Basically, if the long-run level of unemployment, which the Fed targets implicitly under their dual mandate (maximum sustainable employment and stable prices), is changing then the Fed’s job becomes that much more difficult. Policy is only as good as the model’s calibration: they need to confidently estimate and target a level of employment that may be very much in flux. A simple Taylor Rule estimation illustrates this point.

Note: The Taylor Rule is a policy rule that relates the federal funds target to inflation and the output gap: roughly speaking, as inflation rises relative to the output gap, the Fed should tighten (raise its target); and as the output gap rises relative to inflation, then Fed should ease (lower its target). I estimate the relationship, and you can view my data here, and Wells Fargo’s forecast here.

On one hand, the CBO projects that NAIRU is 4.8%. In this case, the Taylor Rule policy drops the fed funds target to -4.6% by the end of the year. Put it this way: the output gap is so big that policy is very, very aggressive but bound by zero.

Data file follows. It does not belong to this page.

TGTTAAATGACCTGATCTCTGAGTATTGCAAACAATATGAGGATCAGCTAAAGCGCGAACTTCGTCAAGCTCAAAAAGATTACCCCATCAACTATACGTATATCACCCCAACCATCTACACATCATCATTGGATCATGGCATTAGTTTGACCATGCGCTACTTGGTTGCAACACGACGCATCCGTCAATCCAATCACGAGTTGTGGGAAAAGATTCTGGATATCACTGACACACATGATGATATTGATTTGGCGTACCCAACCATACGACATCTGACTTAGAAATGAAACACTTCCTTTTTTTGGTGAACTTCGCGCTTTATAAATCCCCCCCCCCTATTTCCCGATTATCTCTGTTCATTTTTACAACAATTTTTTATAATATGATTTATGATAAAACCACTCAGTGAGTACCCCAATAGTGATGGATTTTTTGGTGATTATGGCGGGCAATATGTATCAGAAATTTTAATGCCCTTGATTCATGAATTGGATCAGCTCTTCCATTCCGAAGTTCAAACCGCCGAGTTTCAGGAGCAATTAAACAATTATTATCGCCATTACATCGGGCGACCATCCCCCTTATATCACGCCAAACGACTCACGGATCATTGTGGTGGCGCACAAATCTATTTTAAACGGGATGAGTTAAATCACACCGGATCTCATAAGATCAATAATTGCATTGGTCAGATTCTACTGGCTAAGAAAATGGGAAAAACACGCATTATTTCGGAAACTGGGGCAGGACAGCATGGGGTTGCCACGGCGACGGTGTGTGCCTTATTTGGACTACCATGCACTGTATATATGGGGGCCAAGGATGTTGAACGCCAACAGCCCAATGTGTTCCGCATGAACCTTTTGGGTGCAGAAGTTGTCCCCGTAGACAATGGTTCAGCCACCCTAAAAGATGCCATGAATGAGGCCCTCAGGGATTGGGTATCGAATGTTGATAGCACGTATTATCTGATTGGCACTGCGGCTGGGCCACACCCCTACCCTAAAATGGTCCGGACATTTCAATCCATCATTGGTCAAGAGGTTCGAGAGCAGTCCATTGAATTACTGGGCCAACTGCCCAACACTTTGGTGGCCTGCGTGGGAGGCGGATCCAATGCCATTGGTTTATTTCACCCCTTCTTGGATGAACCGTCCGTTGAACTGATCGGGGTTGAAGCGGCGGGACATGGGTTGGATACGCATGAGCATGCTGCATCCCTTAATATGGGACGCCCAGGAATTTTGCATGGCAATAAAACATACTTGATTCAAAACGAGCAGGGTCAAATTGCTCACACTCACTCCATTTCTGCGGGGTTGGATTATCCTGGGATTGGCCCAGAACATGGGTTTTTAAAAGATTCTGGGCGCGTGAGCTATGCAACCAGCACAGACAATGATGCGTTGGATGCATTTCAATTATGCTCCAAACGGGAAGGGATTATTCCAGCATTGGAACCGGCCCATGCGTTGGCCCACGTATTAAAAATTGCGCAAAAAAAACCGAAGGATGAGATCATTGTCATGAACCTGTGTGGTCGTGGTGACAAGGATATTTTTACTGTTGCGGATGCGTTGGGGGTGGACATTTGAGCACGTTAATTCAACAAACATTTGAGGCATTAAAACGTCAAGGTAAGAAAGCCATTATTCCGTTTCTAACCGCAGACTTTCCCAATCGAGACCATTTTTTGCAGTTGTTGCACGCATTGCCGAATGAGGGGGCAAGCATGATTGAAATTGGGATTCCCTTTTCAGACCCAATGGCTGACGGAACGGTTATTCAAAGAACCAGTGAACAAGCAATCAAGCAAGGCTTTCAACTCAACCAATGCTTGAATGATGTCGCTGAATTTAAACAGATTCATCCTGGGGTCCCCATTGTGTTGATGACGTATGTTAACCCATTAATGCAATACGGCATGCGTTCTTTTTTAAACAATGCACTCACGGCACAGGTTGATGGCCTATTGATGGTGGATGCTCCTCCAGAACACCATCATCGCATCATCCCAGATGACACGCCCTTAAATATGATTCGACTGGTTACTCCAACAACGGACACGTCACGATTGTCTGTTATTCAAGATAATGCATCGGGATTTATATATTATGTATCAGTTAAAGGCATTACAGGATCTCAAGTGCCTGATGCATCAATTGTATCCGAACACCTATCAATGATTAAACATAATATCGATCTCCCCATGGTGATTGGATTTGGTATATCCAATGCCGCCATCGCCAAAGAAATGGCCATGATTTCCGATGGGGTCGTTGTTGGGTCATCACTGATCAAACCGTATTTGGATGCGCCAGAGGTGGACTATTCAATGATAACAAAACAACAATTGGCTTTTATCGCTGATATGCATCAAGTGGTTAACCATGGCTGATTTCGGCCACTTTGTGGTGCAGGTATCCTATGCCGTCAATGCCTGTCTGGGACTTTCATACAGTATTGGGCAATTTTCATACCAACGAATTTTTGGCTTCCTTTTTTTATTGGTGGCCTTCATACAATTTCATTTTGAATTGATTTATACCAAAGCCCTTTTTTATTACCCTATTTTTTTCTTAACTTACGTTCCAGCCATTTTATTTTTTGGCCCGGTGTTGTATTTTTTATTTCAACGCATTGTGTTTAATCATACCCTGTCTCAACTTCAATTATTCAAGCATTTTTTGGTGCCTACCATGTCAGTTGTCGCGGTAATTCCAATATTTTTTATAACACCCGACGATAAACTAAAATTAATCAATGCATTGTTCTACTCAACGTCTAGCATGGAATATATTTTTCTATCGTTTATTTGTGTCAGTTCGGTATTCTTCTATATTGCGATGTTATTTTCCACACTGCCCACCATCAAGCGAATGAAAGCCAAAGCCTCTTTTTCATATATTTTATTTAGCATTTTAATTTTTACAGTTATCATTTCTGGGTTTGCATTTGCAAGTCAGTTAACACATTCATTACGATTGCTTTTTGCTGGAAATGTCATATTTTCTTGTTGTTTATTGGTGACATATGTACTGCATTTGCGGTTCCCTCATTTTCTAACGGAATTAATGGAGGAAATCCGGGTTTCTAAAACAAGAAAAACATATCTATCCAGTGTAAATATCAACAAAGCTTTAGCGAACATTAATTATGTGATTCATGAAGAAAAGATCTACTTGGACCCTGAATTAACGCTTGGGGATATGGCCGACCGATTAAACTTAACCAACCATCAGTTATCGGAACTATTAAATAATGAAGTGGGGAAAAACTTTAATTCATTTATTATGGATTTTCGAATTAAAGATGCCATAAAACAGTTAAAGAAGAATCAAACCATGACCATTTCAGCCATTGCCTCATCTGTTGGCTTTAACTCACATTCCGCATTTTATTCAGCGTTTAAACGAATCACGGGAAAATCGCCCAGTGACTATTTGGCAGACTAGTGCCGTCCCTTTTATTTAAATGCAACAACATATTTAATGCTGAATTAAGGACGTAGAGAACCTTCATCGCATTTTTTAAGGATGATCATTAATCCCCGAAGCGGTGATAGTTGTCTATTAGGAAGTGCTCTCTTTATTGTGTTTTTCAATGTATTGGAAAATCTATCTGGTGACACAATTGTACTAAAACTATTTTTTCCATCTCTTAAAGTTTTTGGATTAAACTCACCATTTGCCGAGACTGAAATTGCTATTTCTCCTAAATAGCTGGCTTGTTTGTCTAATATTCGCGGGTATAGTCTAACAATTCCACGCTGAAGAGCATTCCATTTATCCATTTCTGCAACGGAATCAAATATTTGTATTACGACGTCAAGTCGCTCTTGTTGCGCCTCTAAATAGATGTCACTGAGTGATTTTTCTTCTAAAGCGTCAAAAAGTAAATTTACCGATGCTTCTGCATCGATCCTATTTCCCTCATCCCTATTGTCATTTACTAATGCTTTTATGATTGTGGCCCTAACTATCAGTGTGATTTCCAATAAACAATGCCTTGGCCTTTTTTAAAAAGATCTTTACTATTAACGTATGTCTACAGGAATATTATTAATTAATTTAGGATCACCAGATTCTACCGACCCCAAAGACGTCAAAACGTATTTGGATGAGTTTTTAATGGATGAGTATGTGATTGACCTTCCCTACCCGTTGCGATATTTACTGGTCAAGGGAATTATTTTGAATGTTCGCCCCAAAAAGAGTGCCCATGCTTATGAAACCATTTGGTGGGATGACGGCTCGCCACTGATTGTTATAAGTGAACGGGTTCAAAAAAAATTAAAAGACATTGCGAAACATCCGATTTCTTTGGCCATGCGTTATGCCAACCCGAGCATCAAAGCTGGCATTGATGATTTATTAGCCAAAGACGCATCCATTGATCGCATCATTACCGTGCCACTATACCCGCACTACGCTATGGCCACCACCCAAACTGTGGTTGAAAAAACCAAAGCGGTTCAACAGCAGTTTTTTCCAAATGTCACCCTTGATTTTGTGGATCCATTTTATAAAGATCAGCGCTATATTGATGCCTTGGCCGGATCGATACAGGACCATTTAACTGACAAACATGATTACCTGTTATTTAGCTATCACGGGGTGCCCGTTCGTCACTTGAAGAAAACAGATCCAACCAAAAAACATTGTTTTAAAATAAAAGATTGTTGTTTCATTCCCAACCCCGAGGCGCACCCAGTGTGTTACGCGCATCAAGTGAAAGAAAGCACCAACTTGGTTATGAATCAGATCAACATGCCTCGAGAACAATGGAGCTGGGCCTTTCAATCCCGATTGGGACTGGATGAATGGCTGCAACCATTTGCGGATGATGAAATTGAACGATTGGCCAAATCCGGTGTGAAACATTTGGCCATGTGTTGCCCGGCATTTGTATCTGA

On the other hand, if NAIRU has shifted to something more like 6% – this is roughly its level in the 1980’s – then the policy prescription is less aggressive. The output gap remains wide, but the implied target rises to -3% rather than almost -5% – still negative, but suggestive of a more benign policy strategy. Inflation pressures would start to build earlier than under the 4.8% case.

This complexity has been documented by the Fed in the minutes of their August 2009 meeting:

Though recent data indicated that the pace at which employment was declining had slowed appreciably, job losses remained sizable. Moreover, long-term unemployment and permanent separations continued to rise, suggesting possible problems of skill loss and a need for labor reallocation that could slow recovery in employment as the economy begins to expand.

Note: this not the same thing as a jobless recovery – the unemployment rate may very well fall with economic growth (no jobless recovery), but then settle at a structurally higher level.

Rebecca Wilder

P.S. I will not be able to respond to comments until tomorrow.